Neonatal acute liver failure (ALF) is a rare disease with high mortality for which no standard age-specific definition exists. To advance the understanding of neonatal ALF, we characterize the etiology, presenting features, treatment, and outcomes in infants within 1 month of life.
We performed a single-center 11-year retrospective chart review of neonates ≤30 days of life with ALF as defined by an INR of ≥2.0. Comparisons were made by etiology and survival with native liver (SNL). Estimated survival was performed using the Kaplan-Meier method.
Forty-three patients met inclusion criteria for neonatal ALF. Etiologies included viral infection (23%), gestational alloimmune liver disease with neonatal hemochromatosis (GALD-NH) (21%), cardiac-associated ischemia (16%), other ischemia (14%), genetic etiologies (9%), Trisomy 21-associated myelodysplasia (TAM) (7%), hemophagocytic lymphohistiocytosis (HLH) (2%), and not identified (7%). Infants with viral etiologies had the highest alanine aminotransferase (ALT) at presentation (1179 IU/L, interquartile range [IQR] 683–1585 IU/L) in contrast to low levels in GALD-NH (23 IU/L, IQR 18–64 IU/L). Across all etiologies, only 33% were alive at 1 year. Overall median survival was 74 days; 17 days for viral infection and 74 days for GALD-NH. Among laboratory values at presentation, alpha-fetoprotein (AFP) was significantly higher in patients that survived with their native liver (P = 0.04).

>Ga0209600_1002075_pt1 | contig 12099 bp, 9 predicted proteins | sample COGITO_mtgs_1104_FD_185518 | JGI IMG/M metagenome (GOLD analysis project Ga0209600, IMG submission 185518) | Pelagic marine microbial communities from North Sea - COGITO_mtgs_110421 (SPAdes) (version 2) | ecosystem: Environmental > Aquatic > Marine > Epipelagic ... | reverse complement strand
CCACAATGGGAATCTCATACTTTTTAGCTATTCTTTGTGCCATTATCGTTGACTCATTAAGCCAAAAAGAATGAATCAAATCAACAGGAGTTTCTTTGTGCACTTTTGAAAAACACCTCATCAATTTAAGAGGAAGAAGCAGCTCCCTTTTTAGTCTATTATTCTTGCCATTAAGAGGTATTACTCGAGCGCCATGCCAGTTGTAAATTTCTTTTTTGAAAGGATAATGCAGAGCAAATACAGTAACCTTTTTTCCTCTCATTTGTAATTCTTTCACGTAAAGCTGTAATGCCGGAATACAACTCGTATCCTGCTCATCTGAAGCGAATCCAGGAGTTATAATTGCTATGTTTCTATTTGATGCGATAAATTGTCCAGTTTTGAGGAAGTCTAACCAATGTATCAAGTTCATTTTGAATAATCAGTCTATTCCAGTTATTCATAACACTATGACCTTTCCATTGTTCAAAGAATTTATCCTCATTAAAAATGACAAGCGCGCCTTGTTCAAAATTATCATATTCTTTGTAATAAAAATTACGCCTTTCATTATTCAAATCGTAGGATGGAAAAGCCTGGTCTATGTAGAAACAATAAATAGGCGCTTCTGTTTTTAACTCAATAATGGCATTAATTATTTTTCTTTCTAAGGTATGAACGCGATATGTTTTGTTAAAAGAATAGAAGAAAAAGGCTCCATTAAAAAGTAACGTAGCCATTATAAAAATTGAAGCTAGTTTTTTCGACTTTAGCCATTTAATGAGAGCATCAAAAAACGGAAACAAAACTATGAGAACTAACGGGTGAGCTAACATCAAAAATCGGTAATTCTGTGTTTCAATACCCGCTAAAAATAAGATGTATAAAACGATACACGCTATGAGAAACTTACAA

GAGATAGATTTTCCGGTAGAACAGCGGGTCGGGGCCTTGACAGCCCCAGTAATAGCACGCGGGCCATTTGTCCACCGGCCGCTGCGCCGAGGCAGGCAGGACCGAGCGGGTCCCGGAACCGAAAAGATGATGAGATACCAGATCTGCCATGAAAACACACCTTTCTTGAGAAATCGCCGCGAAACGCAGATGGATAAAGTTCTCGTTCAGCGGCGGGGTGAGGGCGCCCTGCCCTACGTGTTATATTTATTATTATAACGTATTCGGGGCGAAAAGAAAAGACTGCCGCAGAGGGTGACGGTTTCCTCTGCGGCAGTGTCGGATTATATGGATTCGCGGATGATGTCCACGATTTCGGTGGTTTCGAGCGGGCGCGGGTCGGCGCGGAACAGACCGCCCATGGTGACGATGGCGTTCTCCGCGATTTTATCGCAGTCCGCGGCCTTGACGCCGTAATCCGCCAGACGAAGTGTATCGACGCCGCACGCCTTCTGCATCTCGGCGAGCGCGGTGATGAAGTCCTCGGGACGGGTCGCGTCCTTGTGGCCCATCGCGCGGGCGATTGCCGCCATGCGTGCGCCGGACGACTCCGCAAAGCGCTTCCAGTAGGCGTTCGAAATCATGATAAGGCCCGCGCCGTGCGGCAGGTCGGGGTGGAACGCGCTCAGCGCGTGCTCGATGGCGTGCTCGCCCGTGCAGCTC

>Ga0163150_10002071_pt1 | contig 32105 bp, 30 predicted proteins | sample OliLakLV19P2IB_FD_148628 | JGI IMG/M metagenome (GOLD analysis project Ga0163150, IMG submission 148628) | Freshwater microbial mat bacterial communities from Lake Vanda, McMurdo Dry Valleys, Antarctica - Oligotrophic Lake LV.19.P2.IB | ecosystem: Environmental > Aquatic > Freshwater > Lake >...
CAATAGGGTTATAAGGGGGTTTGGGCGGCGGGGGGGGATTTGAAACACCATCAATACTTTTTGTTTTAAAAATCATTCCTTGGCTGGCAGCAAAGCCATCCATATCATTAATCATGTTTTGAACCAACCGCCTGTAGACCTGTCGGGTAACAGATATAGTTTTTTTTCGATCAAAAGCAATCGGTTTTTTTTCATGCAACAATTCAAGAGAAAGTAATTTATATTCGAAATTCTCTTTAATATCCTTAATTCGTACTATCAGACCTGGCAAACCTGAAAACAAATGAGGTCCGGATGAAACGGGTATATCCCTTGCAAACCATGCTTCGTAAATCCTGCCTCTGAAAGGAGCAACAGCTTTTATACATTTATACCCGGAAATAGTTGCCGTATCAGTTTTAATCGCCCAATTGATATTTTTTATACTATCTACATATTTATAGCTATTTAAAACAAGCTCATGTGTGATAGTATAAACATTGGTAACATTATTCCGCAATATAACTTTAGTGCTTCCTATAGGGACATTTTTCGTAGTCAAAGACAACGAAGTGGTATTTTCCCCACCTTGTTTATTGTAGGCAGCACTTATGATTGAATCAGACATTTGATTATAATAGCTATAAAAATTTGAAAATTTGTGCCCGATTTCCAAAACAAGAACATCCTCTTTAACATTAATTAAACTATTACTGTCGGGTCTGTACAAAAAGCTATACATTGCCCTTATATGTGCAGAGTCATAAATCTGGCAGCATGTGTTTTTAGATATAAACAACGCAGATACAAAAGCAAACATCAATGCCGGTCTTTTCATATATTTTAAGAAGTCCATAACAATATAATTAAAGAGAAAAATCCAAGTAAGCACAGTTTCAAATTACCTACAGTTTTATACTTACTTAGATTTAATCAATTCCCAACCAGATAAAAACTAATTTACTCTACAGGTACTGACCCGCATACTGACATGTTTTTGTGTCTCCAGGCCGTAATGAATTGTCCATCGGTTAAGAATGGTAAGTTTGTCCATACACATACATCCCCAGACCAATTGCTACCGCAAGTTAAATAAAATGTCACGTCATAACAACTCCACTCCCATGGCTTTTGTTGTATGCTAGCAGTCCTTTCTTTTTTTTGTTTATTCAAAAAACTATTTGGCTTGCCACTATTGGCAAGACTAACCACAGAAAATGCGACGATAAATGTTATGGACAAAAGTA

Overall, outcome for neonatal ALF is poor. Although initial laboratory values can differentiate viral infection or GALD-NH, further studies are needed to identify laboratory parameters that predict SNL by etiology to ultimately improve patient outcomes.